There is a ton of software designed for use by chemists and other scientists, that runs on Linux. I'm not kidding. OK, maybe not a ton. But if you put it all on CDs and weighed it, it'd be quite substantial. How's that for scientific?Linux and Chemistry isn't the only site of its ilk -- but it is the most logically done and easy-to-read-and-navigate that I've seen. Here, the selections are sorted according to their function and then alphabetized. There's biology, computational, database, graphics, molecular, spectroscopy, and the catch-all "other."
Each section has summaries and links to dozens of titles. In the "molecular" section, for example, there's DOCK -- it explores ways in which two molecules, such as a drug and an enzyme or protein receptor, might fit together. Sounds like it would be fun to play with.
Being a visually-oriented person, I found several good goof-off time candidates under the graphics section. Like CACTVS, a visualization package for chemists, with a full-featured 2D structure editor -- whatever that is. That, and Cn3D, a 3D molecular structure viewer that allows you to "visualize and rotate structure data entries."
Then there's Chemtool, which is a program for drawing organic molecules. Reminds me of seventh grade when I had a fascination with organic chemistry and would sit around sketching out molecule structures when I was supposed to be listening to the teacher talk about ... well, I don't know what he was talking about because I wasn't listening. Anyway, now I can relive my fascination digitally.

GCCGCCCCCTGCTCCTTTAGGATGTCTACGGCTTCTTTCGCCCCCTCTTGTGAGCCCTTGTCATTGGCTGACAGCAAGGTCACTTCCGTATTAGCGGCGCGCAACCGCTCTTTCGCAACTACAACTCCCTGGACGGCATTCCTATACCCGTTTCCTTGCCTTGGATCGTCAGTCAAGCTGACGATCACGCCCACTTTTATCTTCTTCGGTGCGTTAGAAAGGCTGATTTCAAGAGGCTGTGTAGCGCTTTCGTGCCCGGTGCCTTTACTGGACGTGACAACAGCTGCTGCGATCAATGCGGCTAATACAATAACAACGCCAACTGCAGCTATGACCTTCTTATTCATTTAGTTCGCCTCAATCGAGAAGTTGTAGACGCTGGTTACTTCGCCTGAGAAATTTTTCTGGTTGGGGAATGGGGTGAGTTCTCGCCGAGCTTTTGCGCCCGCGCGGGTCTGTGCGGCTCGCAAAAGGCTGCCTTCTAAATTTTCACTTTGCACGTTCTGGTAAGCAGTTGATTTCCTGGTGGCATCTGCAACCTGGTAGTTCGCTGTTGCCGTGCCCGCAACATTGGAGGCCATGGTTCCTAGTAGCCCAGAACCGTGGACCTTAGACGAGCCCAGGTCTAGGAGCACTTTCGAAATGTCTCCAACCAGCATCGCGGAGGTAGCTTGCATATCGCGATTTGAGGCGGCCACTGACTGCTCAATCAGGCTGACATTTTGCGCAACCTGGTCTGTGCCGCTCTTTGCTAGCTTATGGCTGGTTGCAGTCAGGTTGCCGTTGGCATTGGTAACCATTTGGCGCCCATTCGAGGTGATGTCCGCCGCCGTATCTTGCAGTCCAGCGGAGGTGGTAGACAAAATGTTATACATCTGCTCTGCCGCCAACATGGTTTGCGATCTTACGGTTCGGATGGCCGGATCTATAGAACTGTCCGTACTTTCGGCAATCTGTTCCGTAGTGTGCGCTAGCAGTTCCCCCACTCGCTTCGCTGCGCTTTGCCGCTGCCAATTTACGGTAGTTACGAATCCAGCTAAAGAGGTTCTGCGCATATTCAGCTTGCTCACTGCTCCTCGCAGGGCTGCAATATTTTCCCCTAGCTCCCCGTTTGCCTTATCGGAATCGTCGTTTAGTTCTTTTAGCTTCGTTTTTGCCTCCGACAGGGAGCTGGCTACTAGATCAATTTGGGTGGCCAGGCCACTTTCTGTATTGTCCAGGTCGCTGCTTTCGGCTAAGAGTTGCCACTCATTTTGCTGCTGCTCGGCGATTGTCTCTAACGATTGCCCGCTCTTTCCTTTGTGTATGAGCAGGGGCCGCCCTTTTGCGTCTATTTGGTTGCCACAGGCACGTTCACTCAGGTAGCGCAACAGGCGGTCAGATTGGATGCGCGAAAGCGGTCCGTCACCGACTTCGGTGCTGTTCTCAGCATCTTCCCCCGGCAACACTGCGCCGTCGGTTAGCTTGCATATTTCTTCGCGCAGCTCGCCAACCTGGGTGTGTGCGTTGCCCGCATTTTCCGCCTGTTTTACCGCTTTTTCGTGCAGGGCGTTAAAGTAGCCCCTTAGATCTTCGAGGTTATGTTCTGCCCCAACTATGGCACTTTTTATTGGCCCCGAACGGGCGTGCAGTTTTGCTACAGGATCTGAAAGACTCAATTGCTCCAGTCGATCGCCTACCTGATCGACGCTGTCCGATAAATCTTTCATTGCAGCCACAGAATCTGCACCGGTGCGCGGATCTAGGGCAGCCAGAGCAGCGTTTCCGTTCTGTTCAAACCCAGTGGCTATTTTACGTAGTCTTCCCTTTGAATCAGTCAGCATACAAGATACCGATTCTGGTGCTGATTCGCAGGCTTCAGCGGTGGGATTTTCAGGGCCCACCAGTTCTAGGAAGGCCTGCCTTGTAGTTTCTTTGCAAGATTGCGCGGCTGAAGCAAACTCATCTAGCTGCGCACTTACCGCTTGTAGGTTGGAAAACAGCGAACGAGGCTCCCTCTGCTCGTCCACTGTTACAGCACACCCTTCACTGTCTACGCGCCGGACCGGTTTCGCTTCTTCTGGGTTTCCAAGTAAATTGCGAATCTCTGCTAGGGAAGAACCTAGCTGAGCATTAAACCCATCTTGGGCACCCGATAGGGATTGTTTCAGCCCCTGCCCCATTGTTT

Under database, something called GeneMine caught my eye. It says that its the "first expert bioinformatics data mining system to automatically query independent sources." Hmm. Is that the scientist's version of NewsVac? Unfortunately, when I tried to visit the site, it was just a placeholder page.
Even though Linux in Chemistry is the best site of its kind that I've found, it is not without faults -- bad links is the worst one. Someone needs to go through and weed out the 404s. It is disappointing to find what looks like an interesting, download-worthy application, click on the link, and get nothing.
Another shortcoming is the short list of chemists under the chemists section. There's only one, Mathieu Didier, with just a couple of sentences and a link to an email address. Come on! If you're going to create a section especially for chemists who use Linux, make it worth looking at.
The links section is short also, and the first one I clicked on, "Steven's Linux Home Page," was a "not found" one.
To end on a good note, the site is searchable, so if there's a scientific application you've heard of but can't find anywhere, Linux and Chemistry might be a good place to look.
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